The precise opening dates of the collections, as well as the new submission deadline dates, will be announced by posting a notice on the EEOC’s home page at www.eeoc.gov as well as on the new dedicated website for the agency’s EEO data collections at https://EEOCdata.org.

As in previ­ous years, EEOC will also be sending a notification letter to eligible filers.

As we’ve previously shared, there is no pay data collection component to the EEO-1 reports at this time.

We will provide additional details as we learn of them, including the submission deadline when announced.

Following on the heels of its final rule clarifying the religious exemption found at Section 204(3) of Executive Order (EO) 11246 and codified at 41 C.F.R. 60-1.5(a)(5) (the Exemption), OFCCP this week issued an Opinion Letter addressing the scope of the Exemption. Specifically, the Opinion Letter provides insights on “six possible religious discrimination scenarios.”

As a reminder, federal contractors are prohibited from discriminating based on religion and national origin and must provide appropriate religious accommodations, absent undue hardship.  41 C.F.R. 60-50.2.  However, these regulations are subject to limits:

  1. The Exemption excludes any contractor or subcontractor that is a religious corporation, association, educational institution, or society regarding the employment of individuals of a particular religion;
  2. The Religious Freedom Restoration Act may require an exemption or accommodation for a contractor under EO 11246; and
  3. The First Amendment ministerial exception bars employment discrimination suits on behalf of employees who work at religious institutions in positions deemed to be “ministerial.”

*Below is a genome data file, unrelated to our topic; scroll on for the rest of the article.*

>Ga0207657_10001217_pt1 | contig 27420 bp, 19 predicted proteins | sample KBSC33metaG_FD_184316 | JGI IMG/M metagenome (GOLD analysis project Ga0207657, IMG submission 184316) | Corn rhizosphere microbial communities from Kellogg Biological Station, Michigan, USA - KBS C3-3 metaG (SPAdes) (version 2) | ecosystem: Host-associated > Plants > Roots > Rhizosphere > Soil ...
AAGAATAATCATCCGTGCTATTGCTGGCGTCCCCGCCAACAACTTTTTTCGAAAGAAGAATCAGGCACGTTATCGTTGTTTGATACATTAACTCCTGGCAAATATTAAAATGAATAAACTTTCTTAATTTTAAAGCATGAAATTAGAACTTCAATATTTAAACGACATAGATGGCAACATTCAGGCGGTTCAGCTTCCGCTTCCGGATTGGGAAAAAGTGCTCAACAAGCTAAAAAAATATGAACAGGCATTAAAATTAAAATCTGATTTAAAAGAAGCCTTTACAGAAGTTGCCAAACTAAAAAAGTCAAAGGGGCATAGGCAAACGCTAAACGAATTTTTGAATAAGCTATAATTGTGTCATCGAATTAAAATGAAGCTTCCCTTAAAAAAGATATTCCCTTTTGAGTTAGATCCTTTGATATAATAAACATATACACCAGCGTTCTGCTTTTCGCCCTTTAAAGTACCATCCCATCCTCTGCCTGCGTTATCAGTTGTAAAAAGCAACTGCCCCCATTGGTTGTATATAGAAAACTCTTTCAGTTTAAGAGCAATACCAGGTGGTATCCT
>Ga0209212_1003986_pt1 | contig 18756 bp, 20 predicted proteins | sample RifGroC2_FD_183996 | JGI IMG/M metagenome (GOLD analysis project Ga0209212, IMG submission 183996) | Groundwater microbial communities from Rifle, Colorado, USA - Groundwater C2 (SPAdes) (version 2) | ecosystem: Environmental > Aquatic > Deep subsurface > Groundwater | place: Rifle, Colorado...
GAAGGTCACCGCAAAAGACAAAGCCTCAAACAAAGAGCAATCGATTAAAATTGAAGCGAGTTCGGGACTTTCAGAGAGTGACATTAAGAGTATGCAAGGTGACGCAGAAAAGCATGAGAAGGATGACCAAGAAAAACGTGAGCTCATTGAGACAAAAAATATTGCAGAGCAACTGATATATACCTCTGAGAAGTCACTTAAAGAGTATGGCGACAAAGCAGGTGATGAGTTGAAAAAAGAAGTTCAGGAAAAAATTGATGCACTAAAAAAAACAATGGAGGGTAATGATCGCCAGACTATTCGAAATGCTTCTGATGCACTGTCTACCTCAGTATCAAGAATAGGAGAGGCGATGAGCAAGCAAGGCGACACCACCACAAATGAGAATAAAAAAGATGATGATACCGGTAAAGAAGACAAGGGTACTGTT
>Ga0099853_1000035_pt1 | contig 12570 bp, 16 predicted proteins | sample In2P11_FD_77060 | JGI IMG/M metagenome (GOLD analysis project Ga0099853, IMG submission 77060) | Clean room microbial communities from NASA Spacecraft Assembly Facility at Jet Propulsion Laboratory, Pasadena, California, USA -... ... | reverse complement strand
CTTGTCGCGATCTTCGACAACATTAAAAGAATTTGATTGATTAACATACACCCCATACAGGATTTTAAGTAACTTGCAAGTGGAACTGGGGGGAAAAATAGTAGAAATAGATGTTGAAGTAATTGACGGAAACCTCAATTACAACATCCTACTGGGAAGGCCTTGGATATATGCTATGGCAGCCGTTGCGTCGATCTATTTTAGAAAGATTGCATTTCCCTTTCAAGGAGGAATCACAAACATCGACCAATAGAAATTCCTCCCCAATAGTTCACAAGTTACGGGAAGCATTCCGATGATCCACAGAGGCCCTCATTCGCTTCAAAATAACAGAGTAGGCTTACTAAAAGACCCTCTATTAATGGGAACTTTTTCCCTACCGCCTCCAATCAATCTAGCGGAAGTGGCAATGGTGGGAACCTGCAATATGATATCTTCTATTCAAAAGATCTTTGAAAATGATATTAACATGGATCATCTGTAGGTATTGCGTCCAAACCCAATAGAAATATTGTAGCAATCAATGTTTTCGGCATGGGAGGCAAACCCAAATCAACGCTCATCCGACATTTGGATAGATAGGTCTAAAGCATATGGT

According to the Opinion Letter, an organization sought guidance from the Agency regarding the six scenarios due to its concern “that employees in the technology, education, public, and other sectors may face discrimination at work based on faith-related activities and beliefs.”  The letter, cited, as an example the following fact pattern:

An employee suffers an adverse employment action because, during a company-provided rest break in which coworkers were discussing current events or social issues, the employee stated that he or she has religious views that others may find offensive (e.g., he or she believes in traditional marriage or, conversely, supports an expanded definition of the family).

OFCCP responded with the following answer (scenario 4):

Generally speaking, unless the employee has been told such comments are unwelcome, an employee’s respectful expression of religious views in off-duty conversation are not objectively hostile, nor do they constitute harassment. We assume that this is the case in this scenario, as it appears to be. If so, then the adverse employment action here, based as it is on the employee’s religious belief, would be a violation of 41 C.F.R. § 60-50.2.

OFCCP Director Craig Leen’s Opinion Letter also points out that OFCCP’s Federal Contract Compliance Manual provides additional guidance in the Religious Accommodation section (2J01).

While the Exemption seems clear, there are many complicated nuances, potential conflict with LGBTQ+ protections and perhaps grounds for legal challenge.  As always, we will continue to monitor this area and provide any insights and updates as they develop.